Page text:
Once you've edited the file, you can save it as a .po file. This is basically identical to the .pot file, just has translations in it.
These files are turned into .mo files which are compiled versions. Poedit does this for you, but I've made a script that does it in the utils directory.
I've placed the translations in a root Translations directory (alongside MTA10 and MTA10_SERVER). The translations are shared between client and server, I'm not sure if this is a good or bad thing, but it could be changed. It might save work and disk space somewhat, though we probably want the translations to be placed in the server and client directories anyway.
Making it work
To make it work, you link against libintl.lib (in vendor/gettext/libs) and have the dll libintl3.dll along side the executables.
Currently I've only tested this in the CServerImpl.cpp file, adding this at the top:
[c++] #include <libintl.h> #define _ gettext
Then this in the constructor:
[c++] char* s = setlocale(LC_ALL, ""); bindtextdomain("messages", "translations/"); // specifies the directory to look in textdomain( "messages");
We would ship the .mo files. Each language would have a directory in the Translations directory, e.g. en_US, fr_FR etc, inside which is a directory LC_MESSAGES, inside which is a messages.mo file. We can't really change anything except where this directory is and what the .mo file is called, the locale and the LC_MESSAGES directories have to be there. It seems.
We ideally allow every part of MTA client and server to be translated. The server is less important, but we ought to do it if we can.
We'd need to provide a user interface for changing language. We can use the system settings (somehow - gettext may do this for us?) to work out the right language. But often, users may be more comfortable with another language (or their translation might be awful).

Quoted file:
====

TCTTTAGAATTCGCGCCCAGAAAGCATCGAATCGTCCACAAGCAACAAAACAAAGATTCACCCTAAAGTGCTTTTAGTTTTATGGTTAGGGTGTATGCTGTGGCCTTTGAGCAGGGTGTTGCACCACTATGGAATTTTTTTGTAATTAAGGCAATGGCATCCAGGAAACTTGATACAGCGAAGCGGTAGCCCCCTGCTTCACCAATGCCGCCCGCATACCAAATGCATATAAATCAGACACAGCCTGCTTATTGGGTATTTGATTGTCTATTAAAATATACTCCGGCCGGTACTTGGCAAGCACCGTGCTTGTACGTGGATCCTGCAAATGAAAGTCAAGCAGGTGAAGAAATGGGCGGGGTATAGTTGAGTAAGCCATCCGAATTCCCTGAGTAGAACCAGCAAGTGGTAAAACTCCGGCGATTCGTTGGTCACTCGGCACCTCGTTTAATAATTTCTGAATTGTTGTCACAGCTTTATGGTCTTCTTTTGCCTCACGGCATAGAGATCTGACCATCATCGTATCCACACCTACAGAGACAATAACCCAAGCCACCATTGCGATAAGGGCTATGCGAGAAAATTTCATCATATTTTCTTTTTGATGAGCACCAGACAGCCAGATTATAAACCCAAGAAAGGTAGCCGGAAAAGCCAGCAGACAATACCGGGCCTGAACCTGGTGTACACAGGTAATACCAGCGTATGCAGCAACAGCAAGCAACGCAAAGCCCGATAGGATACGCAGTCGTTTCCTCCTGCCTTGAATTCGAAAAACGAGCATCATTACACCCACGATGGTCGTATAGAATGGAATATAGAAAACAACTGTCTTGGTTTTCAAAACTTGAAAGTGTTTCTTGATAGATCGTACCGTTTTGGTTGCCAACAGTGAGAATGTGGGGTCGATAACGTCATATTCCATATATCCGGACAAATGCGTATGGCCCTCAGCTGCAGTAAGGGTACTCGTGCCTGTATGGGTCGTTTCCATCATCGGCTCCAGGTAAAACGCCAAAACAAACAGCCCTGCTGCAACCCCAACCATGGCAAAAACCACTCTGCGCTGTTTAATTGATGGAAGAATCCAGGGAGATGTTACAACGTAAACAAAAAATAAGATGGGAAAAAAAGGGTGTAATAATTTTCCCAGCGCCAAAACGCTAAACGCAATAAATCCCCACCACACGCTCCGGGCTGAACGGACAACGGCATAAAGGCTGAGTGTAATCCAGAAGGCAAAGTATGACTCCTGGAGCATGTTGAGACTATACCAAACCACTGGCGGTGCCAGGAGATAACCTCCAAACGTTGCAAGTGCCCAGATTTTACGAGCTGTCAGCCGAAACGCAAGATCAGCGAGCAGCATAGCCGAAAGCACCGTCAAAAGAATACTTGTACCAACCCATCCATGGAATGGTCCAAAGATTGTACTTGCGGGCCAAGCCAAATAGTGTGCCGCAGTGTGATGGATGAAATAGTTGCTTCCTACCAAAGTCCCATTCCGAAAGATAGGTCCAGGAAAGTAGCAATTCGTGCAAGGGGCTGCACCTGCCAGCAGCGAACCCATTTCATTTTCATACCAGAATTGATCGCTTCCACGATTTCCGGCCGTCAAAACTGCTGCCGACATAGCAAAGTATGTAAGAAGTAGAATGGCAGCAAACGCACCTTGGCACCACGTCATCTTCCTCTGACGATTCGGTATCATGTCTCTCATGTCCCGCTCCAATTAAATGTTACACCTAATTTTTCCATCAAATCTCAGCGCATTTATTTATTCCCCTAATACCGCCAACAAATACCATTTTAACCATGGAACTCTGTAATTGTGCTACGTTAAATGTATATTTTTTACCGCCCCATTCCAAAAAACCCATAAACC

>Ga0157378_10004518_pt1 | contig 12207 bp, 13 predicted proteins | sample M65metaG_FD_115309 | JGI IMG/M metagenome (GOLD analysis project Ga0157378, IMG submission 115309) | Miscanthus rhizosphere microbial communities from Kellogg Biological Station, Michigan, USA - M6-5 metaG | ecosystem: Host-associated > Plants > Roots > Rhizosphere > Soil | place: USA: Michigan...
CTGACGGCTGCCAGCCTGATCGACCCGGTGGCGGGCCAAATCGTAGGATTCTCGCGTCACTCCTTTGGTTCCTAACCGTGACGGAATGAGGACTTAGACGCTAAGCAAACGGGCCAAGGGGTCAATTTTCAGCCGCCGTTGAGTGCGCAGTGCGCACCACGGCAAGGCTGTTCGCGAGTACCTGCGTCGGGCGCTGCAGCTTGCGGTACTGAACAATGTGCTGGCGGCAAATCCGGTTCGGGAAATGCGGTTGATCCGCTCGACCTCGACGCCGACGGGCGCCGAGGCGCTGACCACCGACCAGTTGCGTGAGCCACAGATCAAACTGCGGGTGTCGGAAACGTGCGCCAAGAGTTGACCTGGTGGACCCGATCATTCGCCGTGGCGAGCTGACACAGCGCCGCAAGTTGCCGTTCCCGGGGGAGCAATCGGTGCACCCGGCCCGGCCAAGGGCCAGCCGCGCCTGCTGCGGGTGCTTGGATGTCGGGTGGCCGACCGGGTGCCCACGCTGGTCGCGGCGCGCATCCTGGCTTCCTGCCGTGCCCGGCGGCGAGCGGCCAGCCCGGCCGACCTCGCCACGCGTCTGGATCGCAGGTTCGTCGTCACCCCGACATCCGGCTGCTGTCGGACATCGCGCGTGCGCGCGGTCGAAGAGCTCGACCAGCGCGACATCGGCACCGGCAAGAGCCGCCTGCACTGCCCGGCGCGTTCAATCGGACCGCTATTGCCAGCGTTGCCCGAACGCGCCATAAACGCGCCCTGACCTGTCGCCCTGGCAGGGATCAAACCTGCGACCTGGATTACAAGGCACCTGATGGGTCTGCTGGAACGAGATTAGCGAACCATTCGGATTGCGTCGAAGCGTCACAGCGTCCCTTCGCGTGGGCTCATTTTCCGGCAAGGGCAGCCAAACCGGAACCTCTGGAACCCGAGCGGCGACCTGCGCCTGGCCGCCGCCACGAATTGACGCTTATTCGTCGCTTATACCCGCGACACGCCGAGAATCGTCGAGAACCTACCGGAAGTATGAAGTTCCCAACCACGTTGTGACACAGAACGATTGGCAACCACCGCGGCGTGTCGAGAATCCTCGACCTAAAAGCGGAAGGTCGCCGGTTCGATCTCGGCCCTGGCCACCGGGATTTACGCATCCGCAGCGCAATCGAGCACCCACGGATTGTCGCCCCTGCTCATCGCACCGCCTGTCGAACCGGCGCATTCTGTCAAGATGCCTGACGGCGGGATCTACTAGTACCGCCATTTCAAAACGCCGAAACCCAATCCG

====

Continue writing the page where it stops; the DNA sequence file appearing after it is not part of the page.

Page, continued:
This would make most sense to be in the 'Interface' tab of the client settings. Server-side, we'd provide a config setting.
The hard work
Once the system is set up, some people need to go through and mark up each string that we want to be translatable. This could be anyone really as coding isn't really required (except with some odd strings perhaps).
The really hard work
Getting people to translate it is obviously hard work. But I imagine we have a lot of keen community members who will do this, if we release the relevant files and isnstruct them on how to do it. As the tools we're using are fairly standard, we may find that people already know how to use them if they've translated other projects.
Perhaps we want to add a 'server language' setting that gets shown in the server browser. I'm not sure if we want to encourage such ghettoization, but it might be of benefit to our users.
Do we need strlen to not work on utf8 strings in 1.1? Could we just make it the same as utf8len (or whatever it's called)?